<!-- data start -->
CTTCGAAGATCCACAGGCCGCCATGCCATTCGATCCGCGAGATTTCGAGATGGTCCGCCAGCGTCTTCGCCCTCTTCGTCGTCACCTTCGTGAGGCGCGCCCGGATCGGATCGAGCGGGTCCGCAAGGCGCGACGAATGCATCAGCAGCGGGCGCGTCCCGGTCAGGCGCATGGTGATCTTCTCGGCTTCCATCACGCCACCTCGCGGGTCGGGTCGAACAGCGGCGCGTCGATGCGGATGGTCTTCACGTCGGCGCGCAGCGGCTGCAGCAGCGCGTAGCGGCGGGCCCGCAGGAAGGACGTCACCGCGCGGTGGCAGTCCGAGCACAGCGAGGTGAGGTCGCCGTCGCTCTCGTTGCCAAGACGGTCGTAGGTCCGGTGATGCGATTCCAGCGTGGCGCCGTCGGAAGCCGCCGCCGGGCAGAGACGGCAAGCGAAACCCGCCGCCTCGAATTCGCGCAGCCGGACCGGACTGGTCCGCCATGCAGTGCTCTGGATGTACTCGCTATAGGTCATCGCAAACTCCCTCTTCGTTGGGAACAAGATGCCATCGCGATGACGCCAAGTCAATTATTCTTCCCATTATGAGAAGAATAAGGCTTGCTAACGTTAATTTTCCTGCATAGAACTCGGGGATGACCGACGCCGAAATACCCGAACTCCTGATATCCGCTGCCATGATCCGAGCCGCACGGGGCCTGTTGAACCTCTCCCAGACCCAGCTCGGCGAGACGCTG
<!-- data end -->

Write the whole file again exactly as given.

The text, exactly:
CTTCGAAGATCCACAGGCCGCCATGCCATTCGATCCGCGAGATTTCGAGATGGTCCGCCAGCGTCTTCGCCCTCTTCGTCGTCACCTTCGTGAGGCGCGCCCGGATCGGATCGAGCGGGTCCGCAAGGCGCGACGAATGCATCAGCAGCGGGCGCGTCCCGGTCAGGCGCATGGTGATCTTCTCGGCTTCCATCACGCCACCTCGCGGGTCGGGTCGAACAGCGGCGCGTCGATGCGGATGGTCTTCACGTCGGCGCGCAGCGGCTGCAGCAGCGCGTAGCGGCGGGCCCGCAGGAAGGACGTCACCGCGCGGTGGCAGTCCGAGCACAGCGAGGTGAGGTCGCCGTCGCTCTCGTTGCCAAGACGGTCGTAGGTCCGGTGATGCGATTCCAGCGTGGCGCCGTCGGAAGCCGCCGCCGGGCAGAGACGGCAAGCGAAACCCGCCGCCTCGAATTCGCGCAGCCGGACCGGACTGGTCCGCCATGCAGTGCTCTGGATGTACTCGCTATAGGTCATCGCAAACTCCCTCTTCGTTGGGAACAAGATGCCATCGCGATGACGCCAAGTCAATTATTCTTCCCATTATGAGAAGAATAAGGCTTGCTAACGTTAATTTTCCTGCATAGAACTCGGGGATGACCGACGCCGAAATACCCGAACTCCTGATATCCGCTGCCATGATCCGAGCCGCACGGGGCCTGTTGAACCTCTCCCAGACCCAGCTCGGCGAGACGCTG